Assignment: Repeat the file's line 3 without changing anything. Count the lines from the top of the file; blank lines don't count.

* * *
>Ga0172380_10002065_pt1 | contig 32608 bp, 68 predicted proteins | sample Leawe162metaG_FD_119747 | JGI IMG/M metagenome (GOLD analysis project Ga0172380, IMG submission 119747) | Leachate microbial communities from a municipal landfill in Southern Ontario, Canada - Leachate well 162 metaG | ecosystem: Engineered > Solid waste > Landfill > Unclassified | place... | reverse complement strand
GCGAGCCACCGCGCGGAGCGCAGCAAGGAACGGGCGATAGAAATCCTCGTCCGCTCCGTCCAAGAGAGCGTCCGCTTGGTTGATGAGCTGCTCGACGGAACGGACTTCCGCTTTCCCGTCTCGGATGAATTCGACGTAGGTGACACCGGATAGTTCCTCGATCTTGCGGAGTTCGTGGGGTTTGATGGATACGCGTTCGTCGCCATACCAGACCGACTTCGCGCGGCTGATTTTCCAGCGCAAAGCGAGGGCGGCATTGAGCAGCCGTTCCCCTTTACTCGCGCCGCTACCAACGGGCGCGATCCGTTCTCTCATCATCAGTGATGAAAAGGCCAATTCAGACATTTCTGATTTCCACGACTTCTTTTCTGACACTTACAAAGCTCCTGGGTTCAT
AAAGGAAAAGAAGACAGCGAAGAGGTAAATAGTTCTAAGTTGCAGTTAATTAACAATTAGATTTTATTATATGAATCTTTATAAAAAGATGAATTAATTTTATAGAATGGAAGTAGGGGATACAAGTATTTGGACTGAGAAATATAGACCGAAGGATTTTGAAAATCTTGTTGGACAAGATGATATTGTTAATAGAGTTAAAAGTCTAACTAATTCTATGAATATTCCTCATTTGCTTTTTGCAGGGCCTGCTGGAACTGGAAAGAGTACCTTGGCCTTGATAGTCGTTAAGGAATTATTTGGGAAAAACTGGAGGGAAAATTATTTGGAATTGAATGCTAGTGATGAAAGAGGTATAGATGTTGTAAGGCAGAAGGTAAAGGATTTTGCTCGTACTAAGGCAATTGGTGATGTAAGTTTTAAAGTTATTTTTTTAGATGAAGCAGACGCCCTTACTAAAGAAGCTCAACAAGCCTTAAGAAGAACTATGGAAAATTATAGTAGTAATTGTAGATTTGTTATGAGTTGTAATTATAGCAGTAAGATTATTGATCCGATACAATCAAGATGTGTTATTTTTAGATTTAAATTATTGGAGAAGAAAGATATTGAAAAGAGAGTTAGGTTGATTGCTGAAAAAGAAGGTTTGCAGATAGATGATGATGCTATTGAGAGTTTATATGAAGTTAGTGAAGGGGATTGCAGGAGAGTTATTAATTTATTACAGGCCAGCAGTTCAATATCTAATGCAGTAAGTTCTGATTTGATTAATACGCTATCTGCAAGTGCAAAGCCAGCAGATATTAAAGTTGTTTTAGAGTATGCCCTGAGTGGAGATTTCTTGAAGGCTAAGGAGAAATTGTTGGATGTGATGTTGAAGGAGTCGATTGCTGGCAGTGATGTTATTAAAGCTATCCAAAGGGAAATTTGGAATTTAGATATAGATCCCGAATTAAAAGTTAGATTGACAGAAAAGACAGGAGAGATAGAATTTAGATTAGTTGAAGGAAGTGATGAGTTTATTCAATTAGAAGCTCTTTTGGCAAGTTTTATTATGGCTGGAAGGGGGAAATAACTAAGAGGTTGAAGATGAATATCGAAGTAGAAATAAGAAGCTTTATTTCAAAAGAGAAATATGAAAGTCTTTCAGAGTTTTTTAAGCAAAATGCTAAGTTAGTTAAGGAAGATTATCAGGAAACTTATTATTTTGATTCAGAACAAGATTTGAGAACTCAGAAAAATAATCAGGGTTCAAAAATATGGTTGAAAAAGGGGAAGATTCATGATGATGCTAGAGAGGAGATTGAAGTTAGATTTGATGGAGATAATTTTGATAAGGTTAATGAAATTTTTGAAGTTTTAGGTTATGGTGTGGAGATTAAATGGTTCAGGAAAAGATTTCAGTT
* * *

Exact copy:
AAAGGAAAAGAAGACAGCGAAGAGGTAAATAGTTCTAAGTTGCAGTTAATTAACAATTAGATTTTATTATATGAATCTTTATAAAAAGATGAATTAATTTTATAGAATGGAAGTAGGGGATACAAGTATTTGGACTGAGAAATATAGACCGAAGGATTTTGAAAATCTTGTTGGACAAGATGATATTGTTAATAGAGTTAAAAGTCTAACTAATTCTATGAATATTCCTCATTTGCTTTTTGCAGGGCCTGCTGGAACTGGAAAGAGTACCTTGGCCTTGATAGTCGTTAAGGAATTATTTGGGAAAAACTGGAGGGAAAATTATTTGGAATTGAATGCTAGTGATGAAAGAGGTATAGATGTTGTAAGGCAGAAGGTAAAGGATTTTGCTCGTACTAAGGCAATTGGTGATGTAAGTTTTAAAGTTATTTTTTTAGATGAAGCAGACGCCCTTACTAAAGAAGCTCAACAAGCCTTAAGAAGAACTATGGAAAATTATAGTAGTAATTGTAGATTTGTTATGAGTTGTAATTATAGCAGTAAGATTATTGATCCGATACAATCAAGATGTGTTATTTTTAGATTTAAATTATTGGAGAAGAAAGATATTGAAAAGAGAGTTAGGTTGATTGCTGAAAAAGAAGGTTTGCAGATAGATGATGATGCTATTGAGAGTTTATATGAAGTTAGTGAAGGGGATTGCAGGAGAGTTATTAATTTATTACAGGCCAGCAGTTCAATATCTAATGCAGTAAGTTCTGATTTGATTAATACGCTATCTGCAAGTGCAAAGCCAGCAGATATTAAAGTTGTTTTAGAGTATGCCCTGAGTGGAGATTTCTTGAAGGCTAAGGAGAAATTGTTGGATGTGATGTTGAAGGAGTCGATTGCTGGCAGTGATGTTATTAAAGCTATCCAAAGGGAAATTTGGAATTTAGATATAGATCCCGAATTAAAAGTTAGATTGACAGAAAAGACAGGAGAGATAGAATTTAGATTAGTTGAAGGAAGTGATGAGTTTATTCAATTAGAAGCTCTTTTGGCAAGTTTTATTATGGCTGGAAGGGGGAAATAACTAAGAGGTTGAAGATGAATATCGAAGTAGAAATAAGAAGCTTTATTTCAAAAGAGAAATATGAAAGTCTTTCAGAGTTTTTTAAGCAAAATGCTAAGTTAGTTAAGGAAGATTATCAGGAAACTTATTATTTTGATTCAGAACAAGATTTGAGAACTCAGAAAAATAATCAGGGTTCAAAAATATGGTTGAAAAAGGGGAAGATTCATGATGATGCTAGAGAGGAGATTGAAGTTAGATTTGATGGAGATAATTTTGATAAGGTTAATGAAATTTTTGAAGTTTTAGGTTATGGTGTGGAGATTAAATGGTTCAGGAAAAGATTTCAGTT